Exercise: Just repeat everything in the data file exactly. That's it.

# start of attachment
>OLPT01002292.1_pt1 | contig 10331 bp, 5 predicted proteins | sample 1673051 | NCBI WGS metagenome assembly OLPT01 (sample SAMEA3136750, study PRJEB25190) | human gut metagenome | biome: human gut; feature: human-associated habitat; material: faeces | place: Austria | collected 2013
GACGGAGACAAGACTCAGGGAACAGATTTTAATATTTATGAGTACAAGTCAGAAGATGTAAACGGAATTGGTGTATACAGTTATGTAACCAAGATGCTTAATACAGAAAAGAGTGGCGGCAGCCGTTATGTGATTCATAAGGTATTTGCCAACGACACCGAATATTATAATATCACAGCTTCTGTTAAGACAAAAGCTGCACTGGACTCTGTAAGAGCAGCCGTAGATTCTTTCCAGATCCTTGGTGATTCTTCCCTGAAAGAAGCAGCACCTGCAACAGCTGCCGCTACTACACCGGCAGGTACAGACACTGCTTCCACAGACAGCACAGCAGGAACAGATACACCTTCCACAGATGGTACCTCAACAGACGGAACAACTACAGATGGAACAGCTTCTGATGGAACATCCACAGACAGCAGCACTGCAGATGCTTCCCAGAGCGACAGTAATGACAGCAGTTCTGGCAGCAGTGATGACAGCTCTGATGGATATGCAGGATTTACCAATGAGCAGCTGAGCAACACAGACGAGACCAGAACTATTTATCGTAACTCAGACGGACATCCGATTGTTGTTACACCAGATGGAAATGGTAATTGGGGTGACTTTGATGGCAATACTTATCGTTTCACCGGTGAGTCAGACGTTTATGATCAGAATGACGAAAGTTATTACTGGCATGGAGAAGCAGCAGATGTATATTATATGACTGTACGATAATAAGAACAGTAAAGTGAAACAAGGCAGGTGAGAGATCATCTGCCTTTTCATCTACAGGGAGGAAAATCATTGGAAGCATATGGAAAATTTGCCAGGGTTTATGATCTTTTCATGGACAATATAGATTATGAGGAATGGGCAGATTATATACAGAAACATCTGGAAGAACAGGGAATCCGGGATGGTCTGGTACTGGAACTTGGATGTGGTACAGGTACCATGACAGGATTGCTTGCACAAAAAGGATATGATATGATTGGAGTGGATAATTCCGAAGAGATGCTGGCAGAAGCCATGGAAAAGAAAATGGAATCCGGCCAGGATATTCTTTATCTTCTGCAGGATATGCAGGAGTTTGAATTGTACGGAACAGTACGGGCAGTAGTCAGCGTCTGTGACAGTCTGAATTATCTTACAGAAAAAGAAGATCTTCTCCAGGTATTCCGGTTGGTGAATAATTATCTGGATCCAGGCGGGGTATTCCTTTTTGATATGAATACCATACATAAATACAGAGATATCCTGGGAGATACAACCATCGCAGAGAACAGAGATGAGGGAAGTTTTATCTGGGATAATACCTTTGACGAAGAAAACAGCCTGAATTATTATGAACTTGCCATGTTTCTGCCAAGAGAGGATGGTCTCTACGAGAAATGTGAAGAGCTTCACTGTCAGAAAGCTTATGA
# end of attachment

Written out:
>OLPT01002292.1_pt1 | contig 10331 bp, 5 predicted proteins | sample 1673051 | NCBI WGS metagenome assembly OLPT01 (sample SAMEA3136750, study PRJEB25190) | human gut metagenome | biome: human gut; feature: human-associated habitat; material: faeces | place: Austria | collected 2013
GACGGAGACAAGACTCAGGGAACAGATTTTAATATTTATGAGTACAAGTCAGAAGATGTAAACGGAATTGGTGTATACAGTTATGTAACCAAGATGCTTAATACAGAAAAGAGTGGCGGCAGCCGTTATGTGATTCATAAGGTATTTGCCAACGACACCGAATATTATAATATCACAGCTTCTGTTAAGACAAAAGCTGCACTGGACTCTGTAAGAGCAGCCGTAGATTCTTTCCAGATCCTTGGTGATTCTTCCCTGAAAGAAGCAGCACCTGCAACAGCTGCCGCTACTACACCGGCAGGTACAGACACTGCTTCCACAGACAGCACAGCAGGAACAGATACACCTTCCACAGATGGTACCTCAACAGACGGAACAACTACAGATGGAACAGCTTCTGATGGAACATCCACAGACAGCAGCACTGCAGATGCTTCCCAGAGCGACAGTAATGACAGCAGTTCTGGCAGCAGTGATGACAGCTCTGATGGATATGCAGGATTTACCAATGAGCAGCTGAGCAACACAGACGAGACCAGAACTATTTATCGTAACTCAGACGGACATCCGATTGTTGTTACACCAGATGGAAATGGTAATTGGGGTGACTTTGATGGCAATACTTATCGTTTCACCGGTGAGTCAGACGTTTATGATCAGAATGACGAAAGTTATTACTGGCATGGAGAAGCAGCAGATGTATATTATATGACTGTACGATAATAAGAACAGTAAAGTGAAACAAGGCAGGTGAGAGATCATCTGCCTTTTCATCTACAGGGAGGAAAATCATTGGAAGCATATGGAAAATTTGCCAGGGTTTATGATCTTTTCATGGACAATATAGATTATGAGGAATGGGCAGATTATATACAGAAACATCTGGAAGAACAGGGAATCCGGGATGGTCTGGTACTGGAACTTGGATGTGGTACAGGTACCATGACAGGATTGCTTGCACAAAAAGGATATGATATGATTGGAGTGGATAATTCCGAAGAGATGCTGGCAGAAGCCATGGAAAAGAAAATGGAATCCGGCCAGGATATTCTTTATCTTCTGCAGGATATGCAGGAGTTTGAATTGTACGGAACAGTACGGGCAGTAGTCAGCGTCTGTGACAGTCTGAATTATCTTACAGAAAAAGAAGATCTTCTCCAGGTATTCCGGTTGGTGAATAATTATCTGGATCCAGGCGGGGTATTCCTTTTTGATATGAATACCATACATAAATACAGAGATATCCTGGGAGATACAACCATCGCAGAGAACAGAGATGAGGGAAGTTTTATCTGGGATAATACCTTTGACGAAGAAAACAGCCTGAATTATTATGAACTTGCCATGTTTCTGCCAAGAGAGGATGGTCTCTACGAGAAATGTGAAGAGCTTCACTGTCAGAAAGCTTATGA